January 13, 2012 9 Comments
It doesn’t surprise me that Mark Jackson employed his hack-a-Howard last night. It didn’t surprise me when he did it on Christmas Day to Deandre Jordan and the LA Clippers. Mark Jackson was always a lobbyist for teams taking advantage of the rules as best they could when he called games for ESPN. As disgusting as flopping, intentional fouling and guys jumping into defenders for free throws is to many of us, Mark Jackson was always applauding from his court side seat. Thank goodness Jeff Van Gundy was there to put him in his place.
It’s just too bad for Mark Jackson that Jeff Van Gundy isn’t on his coaching staff in Golden State.
Since last night’s game, where Dwight Howard attempted an NBA record 39 free throw attempts, Jackson’s hack-a-Howard strategy has been debated fiercely. Whether from a strategic stand point the choice to foul Howard throughout the game was right or wrong, Jackson’s implementation of this tactic does not bode well for his long-term future.
I think we can safely assume that Mark Jackson aspires to be an all-time coaching great. When all is said and done, he will want to be mentioned in the same breath as the likes of Phil Jackson, Gregg Popovich, Jerry Sloan and Pat Riley.
It won’t happen if he continues to think like 15-year-old – unable to look farther in the future than Friday night. As a first year head coach on a team that lacks basic defensive principles, Mark Jackson should be laying a solid foundation for years to come. Instead, all he seems to care about is a meaningless January win on a team that is bound to be golfing come playoff time.
Mark Jackson clearly cannot comprehend the idea of short-term pain for long-term gain. Too bad that his attempt to prove himself as an outside-the-box thinking NBA coach will cause him not only short-term pain but long-term pain as well.
By putting his excessive hack-a-poor free throw shooter strategy into practice from day one, Mark Jackson has told his team they can’t play defence and he isn’t even going to bother trying. It isn’t possible for Jackson’s players to ever learn to trust him if he won’t put any faith into them. It’s not a good sign for the Warriors franchise that they have a coach who is so short-sighted.
His comments following yesterday’s game did nothing except reinforce his narrow-minded philosophy. He said “I can understand people thinking, ‘Why?’ But don’t get caught up in the free throws. Think about the times we didn’t foul him. It was dunks, hooks, plays at the rim. He’s a great player and a bad free-throw shooter. We were giving ourselves the best possible chance by messing up their rhythm.”
Let’s go with Mark and believe that those 39 free throw attempts did in fact give his team the best chance to win. So what? Teaching your guys how to intentionally foul a far superior individual isn’t doing anything to benefit the long-term future of your franchise and you personally as a coach. I don’t care that Kwame Brown was injured and they had no true center to guard Dwight Howard. It’s not about that.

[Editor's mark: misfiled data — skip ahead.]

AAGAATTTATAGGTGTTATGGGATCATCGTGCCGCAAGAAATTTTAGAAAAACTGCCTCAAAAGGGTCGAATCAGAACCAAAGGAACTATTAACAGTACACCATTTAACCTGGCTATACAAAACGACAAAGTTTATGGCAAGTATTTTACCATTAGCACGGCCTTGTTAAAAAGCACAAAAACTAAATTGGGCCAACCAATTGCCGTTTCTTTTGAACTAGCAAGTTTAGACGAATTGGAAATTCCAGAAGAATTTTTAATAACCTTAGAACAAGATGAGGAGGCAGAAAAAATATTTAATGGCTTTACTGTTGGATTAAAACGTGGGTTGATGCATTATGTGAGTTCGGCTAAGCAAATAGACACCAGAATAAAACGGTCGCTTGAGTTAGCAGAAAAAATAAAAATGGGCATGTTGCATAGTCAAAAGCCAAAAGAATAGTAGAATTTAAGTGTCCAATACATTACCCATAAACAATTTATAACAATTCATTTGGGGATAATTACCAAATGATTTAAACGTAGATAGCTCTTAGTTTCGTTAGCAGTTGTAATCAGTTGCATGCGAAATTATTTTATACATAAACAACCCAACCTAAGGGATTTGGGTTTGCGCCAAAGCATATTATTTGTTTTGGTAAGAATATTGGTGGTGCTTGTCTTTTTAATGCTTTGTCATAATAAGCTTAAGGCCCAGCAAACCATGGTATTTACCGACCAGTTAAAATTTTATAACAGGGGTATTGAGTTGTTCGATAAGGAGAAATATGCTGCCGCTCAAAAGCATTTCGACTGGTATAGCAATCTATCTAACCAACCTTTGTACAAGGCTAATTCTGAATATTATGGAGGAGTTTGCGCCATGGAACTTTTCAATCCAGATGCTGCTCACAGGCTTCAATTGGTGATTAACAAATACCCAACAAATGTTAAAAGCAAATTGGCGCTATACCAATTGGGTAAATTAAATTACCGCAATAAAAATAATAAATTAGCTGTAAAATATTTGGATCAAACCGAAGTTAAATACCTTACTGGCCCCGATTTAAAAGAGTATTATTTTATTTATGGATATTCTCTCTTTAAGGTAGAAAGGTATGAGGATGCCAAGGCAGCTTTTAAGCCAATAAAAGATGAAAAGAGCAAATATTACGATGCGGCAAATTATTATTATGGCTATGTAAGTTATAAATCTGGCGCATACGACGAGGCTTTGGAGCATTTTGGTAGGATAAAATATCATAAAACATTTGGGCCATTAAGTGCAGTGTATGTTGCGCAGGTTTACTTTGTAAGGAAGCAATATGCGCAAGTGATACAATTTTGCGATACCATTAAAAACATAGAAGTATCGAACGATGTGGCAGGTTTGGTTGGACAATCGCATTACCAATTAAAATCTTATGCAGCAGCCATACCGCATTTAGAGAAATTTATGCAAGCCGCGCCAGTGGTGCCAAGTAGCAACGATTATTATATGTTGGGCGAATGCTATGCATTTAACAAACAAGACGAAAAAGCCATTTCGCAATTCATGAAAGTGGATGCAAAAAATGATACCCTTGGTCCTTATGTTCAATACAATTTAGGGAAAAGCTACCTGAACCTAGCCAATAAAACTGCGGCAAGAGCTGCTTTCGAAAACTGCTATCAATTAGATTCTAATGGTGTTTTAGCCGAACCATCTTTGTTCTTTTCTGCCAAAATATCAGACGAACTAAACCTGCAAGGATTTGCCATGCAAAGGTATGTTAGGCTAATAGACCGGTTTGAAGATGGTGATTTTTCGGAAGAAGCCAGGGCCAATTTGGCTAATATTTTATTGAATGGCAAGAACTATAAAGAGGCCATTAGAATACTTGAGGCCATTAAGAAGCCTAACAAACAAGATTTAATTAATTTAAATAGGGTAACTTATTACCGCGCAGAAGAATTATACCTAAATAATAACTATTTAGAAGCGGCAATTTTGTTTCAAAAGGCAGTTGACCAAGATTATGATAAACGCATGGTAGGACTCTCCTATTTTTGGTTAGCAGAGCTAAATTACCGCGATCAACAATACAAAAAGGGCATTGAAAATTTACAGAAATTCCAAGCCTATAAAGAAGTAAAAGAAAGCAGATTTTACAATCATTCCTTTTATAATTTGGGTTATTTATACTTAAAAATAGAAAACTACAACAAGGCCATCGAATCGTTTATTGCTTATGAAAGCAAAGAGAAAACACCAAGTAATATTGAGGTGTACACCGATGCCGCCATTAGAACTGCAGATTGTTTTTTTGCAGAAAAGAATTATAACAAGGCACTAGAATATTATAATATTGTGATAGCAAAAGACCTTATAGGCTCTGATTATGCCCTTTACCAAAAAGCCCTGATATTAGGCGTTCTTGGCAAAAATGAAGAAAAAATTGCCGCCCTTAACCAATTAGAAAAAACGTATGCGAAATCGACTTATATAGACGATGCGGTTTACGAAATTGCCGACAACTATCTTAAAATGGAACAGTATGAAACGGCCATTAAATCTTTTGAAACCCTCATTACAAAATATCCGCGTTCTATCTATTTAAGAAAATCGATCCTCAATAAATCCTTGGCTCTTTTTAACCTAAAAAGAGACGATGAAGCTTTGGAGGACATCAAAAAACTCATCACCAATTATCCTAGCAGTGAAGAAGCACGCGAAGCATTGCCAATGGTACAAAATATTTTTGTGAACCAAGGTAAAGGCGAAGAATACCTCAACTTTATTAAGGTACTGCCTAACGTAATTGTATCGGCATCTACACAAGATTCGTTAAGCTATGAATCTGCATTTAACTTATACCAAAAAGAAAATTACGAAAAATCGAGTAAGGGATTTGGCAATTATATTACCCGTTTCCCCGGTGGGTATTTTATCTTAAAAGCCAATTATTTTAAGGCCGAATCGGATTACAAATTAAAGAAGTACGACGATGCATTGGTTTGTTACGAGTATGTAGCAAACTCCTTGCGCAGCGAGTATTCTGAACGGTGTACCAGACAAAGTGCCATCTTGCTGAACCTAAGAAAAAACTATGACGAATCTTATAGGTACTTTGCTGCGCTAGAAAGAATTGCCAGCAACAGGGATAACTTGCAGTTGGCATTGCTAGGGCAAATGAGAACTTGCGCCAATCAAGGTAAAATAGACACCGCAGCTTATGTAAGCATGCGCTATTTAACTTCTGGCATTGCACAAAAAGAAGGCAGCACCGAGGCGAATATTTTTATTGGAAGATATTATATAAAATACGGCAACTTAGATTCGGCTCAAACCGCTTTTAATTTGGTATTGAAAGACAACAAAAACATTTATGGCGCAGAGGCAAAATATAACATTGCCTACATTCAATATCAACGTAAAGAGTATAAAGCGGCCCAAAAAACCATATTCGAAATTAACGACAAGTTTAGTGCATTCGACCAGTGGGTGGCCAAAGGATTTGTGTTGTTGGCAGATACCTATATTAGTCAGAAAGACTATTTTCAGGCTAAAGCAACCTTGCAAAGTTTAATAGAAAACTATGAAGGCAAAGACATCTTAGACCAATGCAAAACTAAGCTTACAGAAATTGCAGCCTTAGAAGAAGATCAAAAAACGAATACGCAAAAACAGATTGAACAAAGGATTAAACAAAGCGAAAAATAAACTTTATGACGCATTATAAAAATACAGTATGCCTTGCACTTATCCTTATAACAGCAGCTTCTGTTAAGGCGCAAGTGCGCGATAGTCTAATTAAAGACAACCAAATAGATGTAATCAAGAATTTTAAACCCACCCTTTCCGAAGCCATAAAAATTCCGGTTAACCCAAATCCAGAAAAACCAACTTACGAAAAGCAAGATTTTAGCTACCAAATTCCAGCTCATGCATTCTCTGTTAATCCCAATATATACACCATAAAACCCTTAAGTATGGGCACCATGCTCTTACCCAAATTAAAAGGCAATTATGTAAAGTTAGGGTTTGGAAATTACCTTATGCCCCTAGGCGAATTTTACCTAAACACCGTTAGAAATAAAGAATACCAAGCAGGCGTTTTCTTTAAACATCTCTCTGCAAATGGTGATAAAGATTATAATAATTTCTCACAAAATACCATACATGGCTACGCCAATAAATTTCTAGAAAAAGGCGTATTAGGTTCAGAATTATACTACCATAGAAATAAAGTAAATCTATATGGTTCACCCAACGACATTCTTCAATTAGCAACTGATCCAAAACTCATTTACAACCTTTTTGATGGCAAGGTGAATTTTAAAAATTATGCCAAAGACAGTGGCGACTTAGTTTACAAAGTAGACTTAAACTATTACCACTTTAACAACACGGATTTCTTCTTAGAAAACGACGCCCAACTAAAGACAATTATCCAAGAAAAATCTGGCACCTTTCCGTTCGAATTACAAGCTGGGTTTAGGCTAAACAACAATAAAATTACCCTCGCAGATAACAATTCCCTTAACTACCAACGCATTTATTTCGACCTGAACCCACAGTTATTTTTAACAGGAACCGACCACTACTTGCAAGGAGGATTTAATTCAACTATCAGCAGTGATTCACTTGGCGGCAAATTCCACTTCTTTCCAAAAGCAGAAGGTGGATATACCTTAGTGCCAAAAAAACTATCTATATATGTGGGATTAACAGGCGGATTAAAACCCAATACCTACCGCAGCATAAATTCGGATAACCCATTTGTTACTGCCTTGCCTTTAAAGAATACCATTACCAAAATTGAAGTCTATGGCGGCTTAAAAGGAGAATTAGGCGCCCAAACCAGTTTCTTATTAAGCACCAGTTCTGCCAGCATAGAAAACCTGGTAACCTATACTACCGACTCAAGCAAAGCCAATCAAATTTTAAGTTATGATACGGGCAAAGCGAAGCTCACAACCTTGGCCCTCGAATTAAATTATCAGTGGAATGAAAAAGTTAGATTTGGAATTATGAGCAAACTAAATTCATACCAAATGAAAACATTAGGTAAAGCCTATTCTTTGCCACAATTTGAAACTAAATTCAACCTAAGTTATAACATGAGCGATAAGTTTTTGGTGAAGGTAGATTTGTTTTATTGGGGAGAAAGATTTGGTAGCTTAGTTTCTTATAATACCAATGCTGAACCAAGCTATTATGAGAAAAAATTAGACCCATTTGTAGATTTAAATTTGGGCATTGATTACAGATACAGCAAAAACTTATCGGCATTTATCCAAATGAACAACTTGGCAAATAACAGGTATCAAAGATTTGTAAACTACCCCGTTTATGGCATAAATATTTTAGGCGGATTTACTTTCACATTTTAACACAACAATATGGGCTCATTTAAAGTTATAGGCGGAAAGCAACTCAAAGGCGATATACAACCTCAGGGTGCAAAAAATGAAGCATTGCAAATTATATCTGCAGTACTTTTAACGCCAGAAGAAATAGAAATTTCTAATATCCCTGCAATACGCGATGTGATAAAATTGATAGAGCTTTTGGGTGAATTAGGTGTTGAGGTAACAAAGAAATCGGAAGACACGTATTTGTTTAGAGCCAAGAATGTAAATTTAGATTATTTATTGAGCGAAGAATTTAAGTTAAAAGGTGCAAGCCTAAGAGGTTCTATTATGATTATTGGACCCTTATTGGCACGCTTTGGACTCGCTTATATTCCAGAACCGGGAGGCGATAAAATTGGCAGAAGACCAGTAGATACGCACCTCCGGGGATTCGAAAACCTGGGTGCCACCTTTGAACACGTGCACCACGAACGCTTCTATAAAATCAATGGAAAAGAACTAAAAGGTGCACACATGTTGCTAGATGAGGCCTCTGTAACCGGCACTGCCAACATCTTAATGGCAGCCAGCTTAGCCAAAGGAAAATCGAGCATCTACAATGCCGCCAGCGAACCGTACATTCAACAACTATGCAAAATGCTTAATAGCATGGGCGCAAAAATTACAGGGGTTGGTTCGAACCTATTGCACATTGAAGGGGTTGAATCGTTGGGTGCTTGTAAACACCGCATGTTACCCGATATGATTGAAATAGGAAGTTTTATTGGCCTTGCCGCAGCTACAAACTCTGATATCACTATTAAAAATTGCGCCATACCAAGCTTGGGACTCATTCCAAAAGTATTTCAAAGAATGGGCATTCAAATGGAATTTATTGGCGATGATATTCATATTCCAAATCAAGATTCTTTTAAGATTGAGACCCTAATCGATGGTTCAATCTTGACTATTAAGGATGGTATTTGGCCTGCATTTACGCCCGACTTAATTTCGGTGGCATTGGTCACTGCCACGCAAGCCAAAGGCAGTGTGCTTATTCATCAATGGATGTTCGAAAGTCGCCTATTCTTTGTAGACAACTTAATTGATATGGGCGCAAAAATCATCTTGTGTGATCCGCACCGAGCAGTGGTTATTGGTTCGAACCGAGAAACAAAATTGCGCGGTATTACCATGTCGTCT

Give a man a fish he’ll eat for a day but teach a man to fish and he’ll eat for a lifetime. Sadly, Mark Jackson’s men didn’t even get to eat for a day.
Mark Jackson shouldn’t be looking for a few cheap wins here and there. Hack-a-Howard won’t help instil a gritty, hard-nosed, defensive culture in his team that was absent in Don Nelson’s run and gun, high-octane offensive system.
The Warriors may lack the personnel to be a great defensive team but it doesn’t mean they can’t try. Mark Jackson should look at the way Toronto Raptor’s first year coach Dwane Casey has implemented a refreshing brand of hustle into a team that was the NBA’s worst defence last season. Despite the lockout and a starting line-up that still features Andrea Bargnani and Jose Calderon, Casey has transformed a previously inept Raptor defence into respectability. Casey talked before the season of bringing a new brand of basketball to the city of Toronto and he has done that.
Unlike Dwane Casey and contrary to what Mark Jackson might believe, he hasn’t walked the walked.
Last night, unbeknownst to Jackson, he waved the white flag and surrendered to the Orlando Magic. He thought he was fighting for his team but really he was telling them that he shouldn’t be the general leading them into battle. Some players would jump in front of a bullet for their coach. There’s probably a few Warrior’s right now who would push Mark Jackson into the line of fire.
It may be too early to write Mark Jackson off as a legitimate NBA coach but the alarm bells are ringing. If he doesn’t change his ways and continues looking only in the short-term, he won’t have to worry much about the long-term state of the Warriors.
No problem though, Jeff Van Gundy and Mike Breen will welcome him back with open arms.
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